I guess my question is, what in this setup triggered using a double not arrow? I've seen in certain grouping games on here when I've used them that the explanation doesn't include them. Is there anything in particular about this game that made it a good candidate for not arrows?
Thank you!
KelseyWoods
• PowerScore Staff
• Posts: 1079
• Joined: Jun 26, 2013
#86140
Hi angelsfan0055!

The Double Not Arrow can be used whenever you have two variables that cannot go together. This frequently happens when you have a rule that says if you have one thing, then you do not have something else.

For example, if I have a rule that states "If A is selected, then B is NOT selected."
The diagram would be: A B
The contrapositive would be: B A

That's basically telling me that if I have A then I do not have B and if I have B then I do not have A. Thus, A and B can never be together. So instead of writing out the two separate contrapositives, I can make this rule more clear and more efficient by diagramming it with the Double Not Arrow, which essentially just combines the two contrapositives:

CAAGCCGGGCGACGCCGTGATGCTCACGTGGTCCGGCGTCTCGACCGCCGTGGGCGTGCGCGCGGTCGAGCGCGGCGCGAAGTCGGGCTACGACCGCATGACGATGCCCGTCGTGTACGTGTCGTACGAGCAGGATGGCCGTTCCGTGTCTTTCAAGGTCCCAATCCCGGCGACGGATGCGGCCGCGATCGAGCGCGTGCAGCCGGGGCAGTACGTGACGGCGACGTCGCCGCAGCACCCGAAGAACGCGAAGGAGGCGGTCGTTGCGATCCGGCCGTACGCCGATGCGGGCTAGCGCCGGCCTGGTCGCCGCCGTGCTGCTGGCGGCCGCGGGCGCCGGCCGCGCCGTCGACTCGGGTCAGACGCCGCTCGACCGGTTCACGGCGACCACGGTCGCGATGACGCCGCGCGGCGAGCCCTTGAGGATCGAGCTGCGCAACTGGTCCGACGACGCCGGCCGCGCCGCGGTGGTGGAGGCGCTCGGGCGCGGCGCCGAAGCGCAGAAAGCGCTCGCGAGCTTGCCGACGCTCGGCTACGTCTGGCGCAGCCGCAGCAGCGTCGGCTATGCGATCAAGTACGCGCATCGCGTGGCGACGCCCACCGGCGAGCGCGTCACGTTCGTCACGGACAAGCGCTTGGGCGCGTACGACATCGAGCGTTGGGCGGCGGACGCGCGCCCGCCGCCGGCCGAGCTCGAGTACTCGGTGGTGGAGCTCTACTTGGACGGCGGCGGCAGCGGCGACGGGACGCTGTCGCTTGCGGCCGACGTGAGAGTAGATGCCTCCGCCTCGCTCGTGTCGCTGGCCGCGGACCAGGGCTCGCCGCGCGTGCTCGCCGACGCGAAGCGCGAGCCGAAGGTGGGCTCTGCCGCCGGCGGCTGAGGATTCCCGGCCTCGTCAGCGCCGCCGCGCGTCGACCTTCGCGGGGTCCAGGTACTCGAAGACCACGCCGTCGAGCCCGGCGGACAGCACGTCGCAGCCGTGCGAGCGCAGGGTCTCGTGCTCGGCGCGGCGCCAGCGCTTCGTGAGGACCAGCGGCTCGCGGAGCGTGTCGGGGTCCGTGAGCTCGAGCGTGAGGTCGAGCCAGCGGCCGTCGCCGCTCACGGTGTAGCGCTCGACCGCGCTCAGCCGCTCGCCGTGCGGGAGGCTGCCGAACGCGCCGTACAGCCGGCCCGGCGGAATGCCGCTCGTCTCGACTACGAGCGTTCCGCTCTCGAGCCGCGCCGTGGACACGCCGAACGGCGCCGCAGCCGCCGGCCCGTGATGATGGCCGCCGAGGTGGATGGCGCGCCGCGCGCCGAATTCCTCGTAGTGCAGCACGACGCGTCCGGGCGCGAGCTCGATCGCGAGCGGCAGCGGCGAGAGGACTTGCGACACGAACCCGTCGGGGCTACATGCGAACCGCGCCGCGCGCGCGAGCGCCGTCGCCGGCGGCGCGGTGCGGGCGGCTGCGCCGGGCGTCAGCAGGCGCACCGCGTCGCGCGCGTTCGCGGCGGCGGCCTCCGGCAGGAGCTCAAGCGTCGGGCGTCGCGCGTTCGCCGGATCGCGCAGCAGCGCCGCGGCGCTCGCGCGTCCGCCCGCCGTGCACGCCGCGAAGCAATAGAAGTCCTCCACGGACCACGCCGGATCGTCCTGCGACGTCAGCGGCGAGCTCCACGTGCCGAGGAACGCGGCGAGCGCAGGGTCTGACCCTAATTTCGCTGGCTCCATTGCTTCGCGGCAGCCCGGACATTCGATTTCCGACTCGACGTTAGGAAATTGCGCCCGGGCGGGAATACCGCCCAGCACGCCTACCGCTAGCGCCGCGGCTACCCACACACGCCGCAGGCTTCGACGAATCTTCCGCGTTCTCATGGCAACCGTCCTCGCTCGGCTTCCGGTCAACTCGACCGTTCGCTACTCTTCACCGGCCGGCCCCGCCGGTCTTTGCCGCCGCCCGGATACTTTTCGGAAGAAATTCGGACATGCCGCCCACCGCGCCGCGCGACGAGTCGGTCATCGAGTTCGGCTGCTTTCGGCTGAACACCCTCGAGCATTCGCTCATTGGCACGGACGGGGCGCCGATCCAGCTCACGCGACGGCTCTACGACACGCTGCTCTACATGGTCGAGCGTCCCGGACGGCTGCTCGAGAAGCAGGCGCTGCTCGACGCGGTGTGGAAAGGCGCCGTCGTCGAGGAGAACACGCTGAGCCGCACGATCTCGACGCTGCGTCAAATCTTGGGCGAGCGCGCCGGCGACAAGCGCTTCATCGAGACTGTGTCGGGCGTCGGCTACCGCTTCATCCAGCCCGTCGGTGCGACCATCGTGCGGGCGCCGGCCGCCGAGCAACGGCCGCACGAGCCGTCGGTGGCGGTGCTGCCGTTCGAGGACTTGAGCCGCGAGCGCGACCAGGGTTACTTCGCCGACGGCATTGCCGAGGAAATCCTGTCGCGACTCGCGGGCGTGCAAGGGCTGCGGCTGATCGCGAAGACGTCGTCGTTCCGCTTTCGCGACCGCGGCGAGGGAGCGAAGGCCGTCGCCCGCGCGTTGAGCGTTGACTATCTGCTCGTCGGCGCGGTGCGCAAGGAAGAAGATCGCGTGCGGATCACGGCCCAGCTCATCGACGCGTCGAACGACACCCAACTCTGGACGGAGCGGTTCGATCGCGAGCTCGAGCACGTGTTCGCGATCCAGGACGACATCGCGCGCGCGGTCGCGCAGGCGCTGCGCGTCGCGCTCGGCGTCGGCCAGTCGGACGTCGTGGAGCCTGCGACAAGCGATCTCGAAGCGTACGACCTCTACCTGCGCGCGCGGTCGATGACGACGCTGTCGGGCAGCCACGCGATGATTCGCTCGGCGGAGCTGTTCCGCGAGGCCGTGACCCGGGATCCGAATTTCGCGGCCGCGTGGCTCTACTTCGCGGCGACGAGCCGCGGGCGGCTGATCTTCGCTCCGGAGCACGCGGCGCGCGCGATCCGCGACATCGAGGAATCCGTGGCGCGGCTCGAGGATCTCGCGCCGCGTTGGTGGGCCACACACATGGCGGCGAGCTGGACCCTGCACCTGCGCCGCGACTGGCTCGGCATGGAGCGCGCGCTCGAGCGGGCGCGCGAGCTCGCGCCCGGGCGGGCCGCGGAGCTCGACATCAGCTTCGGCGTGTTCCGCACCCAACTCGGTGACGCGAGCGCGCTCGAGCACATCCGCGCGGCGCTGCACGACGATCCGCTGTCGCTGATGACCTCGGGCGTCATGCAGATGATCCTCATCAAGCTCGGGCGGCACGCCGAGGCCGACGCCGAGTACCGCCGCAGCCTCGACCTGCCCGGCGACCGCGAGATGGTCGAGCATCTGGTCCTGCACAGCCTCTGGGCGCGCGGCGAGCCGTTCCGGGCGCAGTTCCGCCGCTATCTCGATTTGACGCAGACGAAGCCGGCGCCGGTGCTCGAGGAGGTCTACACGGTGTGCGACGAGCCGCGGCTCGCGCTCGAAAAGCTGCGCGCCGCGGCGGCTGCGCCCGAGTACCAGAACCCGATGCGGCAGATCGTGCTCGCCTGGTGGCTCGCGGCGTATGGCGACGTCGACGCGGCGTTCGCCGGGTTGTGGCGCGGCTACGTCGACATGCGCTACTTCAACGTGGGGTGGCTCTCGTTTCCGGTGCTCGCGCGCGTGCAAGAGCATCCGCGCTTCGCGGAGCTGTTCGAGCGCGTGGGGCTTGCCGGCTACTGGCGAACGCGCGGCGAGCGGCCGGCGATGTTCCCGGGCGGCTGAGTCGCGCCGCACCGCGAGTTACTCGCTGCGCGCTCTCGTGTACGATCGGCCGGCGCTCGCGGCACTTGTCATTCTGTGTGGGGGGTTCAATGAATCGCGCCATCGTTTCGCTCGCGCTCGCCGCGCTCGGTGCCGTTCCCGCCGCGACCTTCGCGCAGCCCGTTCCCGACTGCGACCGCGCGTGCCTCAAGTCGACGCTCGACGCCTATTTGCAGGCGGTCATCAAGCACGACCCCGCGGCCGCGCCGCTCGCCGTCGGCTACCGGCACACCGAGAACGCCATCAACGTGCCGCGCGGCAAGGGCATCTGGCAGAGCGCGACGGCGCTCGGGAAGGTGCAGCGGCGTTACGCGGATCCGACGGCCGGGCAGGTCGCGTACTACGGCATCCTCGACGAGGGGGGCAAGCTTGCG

A B

Here, the first rule tells us "If Myers is on the team, neither Ortega nor Paine can be." That's really just telling us that M cannot be with O and M cannot be with P. So I would diagram that with Double Not Arrows:
M O
M P

Sometimes in Grouping Games, you might see us use Not Blocks to represent similar rules instead of Double Not Arrows. But it is never wrong to use a Double Not Arrow instead of a Not Block to represent a rule that says you can't have two variables together. And oftentimes it is better to use Double Not Arrows because they can more easily be combined with other rules to create inferences.

Hope this helps!

Best,
Kelsey
angelsfan0055
• Posts: 39
• Joined: Feb 26, 2021
#86171
this does help, thank you Kelsey!
I'll keep that in mind going forward